Clifford D. Conner’s A People’s History of Science: Miners, Midwives, and Low Mechanicks is an ambitious five-hundred page book that systematically moves through a broad history of western science and identifies the many ways in which the history of science is improperly taught in the United States by revealing how, in many cases, it was not the “great minds” that made scientific discoveries but rather the cumulative efforts of people cutting across class lines. Conner begins by describing how the history of science is taught by giving students a history that spans long periods of times in which nothing of consequence happens until a “eureka” moment when some “great” man “discovers” a great idea and moves humanity forward. This method of science leaves no room for ordinary people beyond placing them in the debt of those who were great enough to scientific discoveries. Beyond seeking simply to uncover the role of people in science, Conner is also writing for people with his history intended to be read by anyone who has an interest in science and not the narrow audience of academics that frequently discuss the history of science.
If there is one common theme that runs through the hundreds of years covered in Conner’s book, it is that ordinary people—not great men—were at the root of almost every scientific invention. Conner describes how it was merchants who made mathematical innovations, sailors who gathered the knowledge used to expand the science of astronomy, midwives who learned about the female body, and host of other people who made important discoveries as part of their daily struggle to survive. Scientific innovation thus was not handed to people by academics and great inventors, but rather often resembled a pyramid where innovations were made by a large number of people until one person was associated with a particular invention, regardless of whether or not it was indeed an individual contribution. Indeed, Conner describes how medieval academics, the church, and the ancient Greeks often had a stifling effect on scientific innovation with many academics choosing to focus on the purely theoretical rather than the science in practice learned by artisans. In the case of the ancient Greeks, Conner makes a persuasive argument that the failing of Greek philosophers such as Aristotle to really understand the world, and their subsequent idolization by medieval European academics, may have set the course of scienftic progress back by hundreds of years.
Conner ends by taking on the corporatization of science and the notion that all science is good science because science as scientific innovation means technological process and thus is to the benefit of humanity. Conner shatters this myth by examining the green revolution of the twentieth century and explaining how that supposed innovation in agriculture has done little to combat hunger around the world. It is not a coincidence that many of the “benefits” of the green revolution were promised by large corporations who now make up what Conner describes as the “Scientific-Industrial Complex.” To Conner, the Scientific-Industrial Complex is a result of the “intricate entwinement of university, government, and big business” with the benefits of scientific discovery frequently going to a handful of educational institutions and corporations who have come to “own” many scientific innovations. Conner describes the collaboration of scientists on corporate and military projects ranging from the Manhattan Project to develop a nuclear weapon (an effort that has resulted in one of the most serious threats to the world) to scientists developing proprietary computers systems that stifle innovation. In his concluding remarks, Conner describes how many critics have charged that science has not improved the quality of most people’s lives and indeed has to respond to social movements calling for socially responsible uses of scientific innovation. For Conner, this is an inevitable consequence of the union of science and capital, with the only solution being a globally planned economy where scientific innovation and discovery will be put to the benefit of all.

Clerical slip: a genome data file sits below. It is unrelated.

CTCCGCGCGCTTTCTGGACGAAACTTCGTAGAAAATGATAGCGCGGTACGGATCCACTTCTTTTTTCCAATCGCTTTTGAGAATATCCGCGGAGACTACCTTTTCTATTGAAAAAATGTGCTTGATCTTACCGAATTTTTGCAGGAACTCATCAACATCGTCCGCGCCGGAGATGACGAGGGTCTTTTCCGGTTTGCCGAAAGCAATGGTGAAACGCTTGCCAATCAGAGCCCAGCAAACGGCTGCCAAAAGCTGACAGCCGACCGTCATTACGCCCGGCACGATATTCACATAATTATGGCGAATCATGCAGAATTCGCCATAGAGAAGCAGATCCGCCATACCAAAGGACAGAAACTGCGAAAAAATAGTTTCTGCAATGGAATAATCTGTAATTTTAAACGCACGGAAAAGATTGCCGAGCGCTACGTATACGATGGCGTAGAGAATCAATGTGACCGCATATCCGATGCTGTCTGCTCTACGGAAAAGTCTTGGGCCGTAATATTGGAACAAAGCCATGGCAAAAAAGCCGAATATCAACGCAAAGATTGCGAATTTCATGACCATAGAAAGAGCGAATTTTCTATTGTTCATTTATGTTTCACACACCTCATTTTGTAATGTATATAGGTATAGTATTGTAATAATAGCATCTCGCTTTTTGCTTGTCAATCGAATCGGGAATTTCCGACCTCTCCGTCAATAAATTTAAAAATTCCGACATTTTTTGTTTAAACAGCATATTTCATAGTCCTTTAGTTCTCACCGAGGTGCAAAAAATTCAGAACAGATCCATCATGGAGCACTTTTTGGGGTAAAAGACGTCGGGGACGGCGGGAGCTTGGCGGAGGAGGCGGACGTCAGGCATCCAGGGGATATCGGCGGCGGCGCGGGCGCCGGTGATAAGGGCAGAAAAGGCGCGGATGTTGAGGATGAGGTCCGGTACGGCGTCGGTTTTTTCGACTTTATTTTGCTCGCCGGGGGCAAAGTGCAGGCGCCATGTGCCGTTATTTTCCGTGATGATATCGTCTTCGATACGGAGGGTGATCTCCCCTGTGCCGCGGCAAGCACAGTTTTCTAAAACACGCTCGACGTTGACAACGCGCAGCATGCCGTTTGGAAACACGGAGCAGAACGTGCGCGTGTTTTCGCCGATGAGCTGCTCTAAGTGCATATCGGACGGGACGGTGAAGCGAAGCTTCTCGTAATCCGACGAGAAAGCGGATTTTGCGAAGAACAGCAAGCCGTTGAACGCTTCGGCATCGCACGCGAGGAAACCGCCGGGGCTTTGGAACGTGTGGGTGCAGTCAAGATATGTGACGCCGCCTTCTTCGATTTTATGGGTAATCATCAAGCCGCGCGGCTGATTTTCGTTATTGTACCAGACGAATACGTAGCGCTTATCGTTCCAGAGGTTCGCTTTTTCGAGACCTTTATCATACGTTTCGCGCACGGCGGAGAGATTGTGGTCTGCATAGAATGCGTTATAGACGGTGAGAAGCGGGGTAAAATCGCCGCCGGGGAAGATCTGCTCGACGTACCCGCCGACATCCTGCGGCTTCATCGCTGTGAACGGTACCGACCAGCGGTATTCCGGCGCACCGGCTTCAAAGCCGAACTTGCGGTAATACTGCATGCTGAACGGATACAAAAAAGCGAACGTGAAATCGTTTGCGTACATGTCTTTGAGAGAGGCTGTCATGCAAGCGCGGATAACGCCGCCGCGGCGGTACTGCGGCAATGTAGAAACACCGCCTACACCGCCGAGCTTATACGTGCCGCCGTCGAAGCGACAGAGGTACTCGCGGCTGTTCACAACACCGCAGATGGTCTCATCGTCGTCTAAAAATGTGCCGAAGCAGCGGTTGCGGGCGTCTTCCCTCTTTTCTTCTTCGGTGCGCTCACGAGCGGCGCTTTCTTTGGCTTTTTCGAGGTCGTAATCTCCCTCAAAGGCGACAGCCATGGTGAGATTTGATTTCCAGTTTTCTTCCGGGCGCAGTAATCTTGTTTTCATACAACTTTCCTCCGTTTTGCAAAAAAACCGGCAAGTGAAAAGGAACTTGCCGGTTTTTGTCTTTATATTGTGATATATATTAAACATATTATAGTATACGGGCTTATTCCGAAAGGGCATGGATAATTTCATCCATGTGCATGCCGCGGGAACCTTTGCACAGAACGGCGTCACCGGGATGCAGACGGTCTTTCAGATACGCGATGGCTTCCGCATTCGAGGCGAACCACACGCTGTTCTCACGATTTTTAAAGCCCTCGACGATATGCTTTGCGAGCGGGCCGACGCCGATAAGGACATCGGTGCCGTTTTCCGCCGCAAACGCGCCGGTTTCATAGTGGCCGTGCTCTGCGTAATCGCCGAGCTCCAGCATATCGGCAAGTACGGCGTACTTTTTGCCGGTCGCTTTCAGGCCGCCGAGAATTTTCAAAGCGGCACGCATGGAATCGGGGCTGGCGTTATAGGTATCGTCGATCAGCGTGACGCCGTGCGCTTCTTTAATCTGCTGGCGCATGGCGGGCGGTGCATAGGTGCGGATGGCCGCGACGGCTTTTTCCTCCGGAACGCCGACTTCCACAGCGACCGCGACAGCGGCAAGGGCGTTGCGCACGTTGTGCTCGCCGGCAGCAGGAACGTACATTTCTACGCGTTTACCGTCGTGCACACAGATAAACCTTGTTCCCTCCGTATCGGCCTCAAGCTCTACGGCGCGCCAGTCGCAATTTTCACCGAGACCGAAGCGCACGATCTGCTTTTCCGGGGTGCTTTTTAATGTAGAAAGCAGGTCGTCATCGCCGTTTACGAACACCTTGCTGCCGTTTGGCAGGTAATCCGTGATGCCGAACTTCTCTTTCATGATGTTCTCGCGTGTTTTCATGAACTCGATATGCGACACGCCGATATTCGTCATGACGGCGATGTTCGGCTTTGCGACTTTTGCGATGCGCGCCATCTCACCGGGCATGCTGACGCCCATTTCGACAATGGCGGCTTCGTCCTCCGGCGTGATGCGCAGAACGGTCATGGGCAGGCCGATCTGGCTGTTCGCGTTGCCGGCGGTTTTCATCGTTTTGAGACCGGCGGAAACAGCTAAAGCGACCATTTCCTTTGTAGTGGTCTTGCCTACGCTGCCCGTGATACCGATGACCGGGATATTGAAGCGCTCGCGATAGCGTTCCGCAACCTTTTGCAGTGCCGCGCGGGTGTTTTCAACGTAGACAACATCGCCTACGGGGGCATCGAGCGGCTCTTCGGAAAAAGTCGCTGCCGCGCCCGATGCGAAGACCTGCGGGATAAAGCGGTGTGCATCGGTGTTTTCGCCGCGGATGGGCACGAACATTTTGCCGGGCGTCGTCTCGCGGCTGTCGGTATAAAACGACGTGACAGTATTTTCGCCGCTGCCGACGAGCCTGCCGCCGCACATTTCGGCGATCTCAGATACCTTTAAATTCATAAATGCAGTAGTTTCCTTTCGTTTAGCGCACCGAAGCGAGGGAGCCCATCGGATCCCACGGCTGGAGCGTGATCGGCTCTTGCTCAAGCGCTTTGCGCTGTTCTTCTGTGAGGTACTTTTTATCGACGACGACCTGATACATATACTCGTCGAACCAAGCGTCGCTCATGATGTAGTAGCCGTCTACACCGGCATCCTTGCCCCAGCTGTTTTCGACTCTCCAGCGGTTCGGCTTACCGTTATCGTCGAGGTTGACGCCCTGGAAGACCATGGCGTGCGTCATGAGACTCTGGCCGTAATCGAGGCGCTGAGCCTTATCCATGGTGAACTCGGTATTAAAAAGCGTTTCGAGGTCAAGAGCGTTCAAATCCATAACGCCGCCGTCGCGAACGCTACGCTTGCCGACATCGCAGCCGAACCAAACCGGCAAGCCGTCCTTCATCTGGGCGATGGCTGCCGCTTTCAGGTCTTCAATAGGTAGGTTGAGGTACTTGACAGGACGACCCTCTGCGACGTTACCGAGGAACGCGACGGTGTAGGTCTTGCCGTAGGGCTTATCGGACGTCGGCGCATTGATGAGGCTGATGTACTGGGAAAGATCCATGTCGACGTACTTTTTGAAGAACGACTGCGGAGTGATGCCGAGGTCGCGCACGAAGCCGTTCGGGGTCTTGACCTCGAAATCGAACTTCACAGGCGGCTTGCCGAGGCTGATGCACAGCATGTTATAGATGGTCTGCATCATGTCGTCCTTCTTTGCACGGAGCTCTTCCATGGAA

Conner’s A People’s History of Science is an engaging and quick read that offers a refreshing re-interpretation of the history of science. Those who suffered through survey history courses in high school or college where they were required to memorize a series of inventions and their inventors will find Conner’s history to be interesting and full of unexpected surprises. Ultimately, Conner presents a portrayal of ordinary people as the ones who can make progress in society, a considerably more inspirational tale than the traditional tale of great white men, their inventions, and their almost god-like status.
Clifford D. Conner, A People’s History of Science: Miners, Midwives, and Low Mechanicks, (Nation Books, 2005).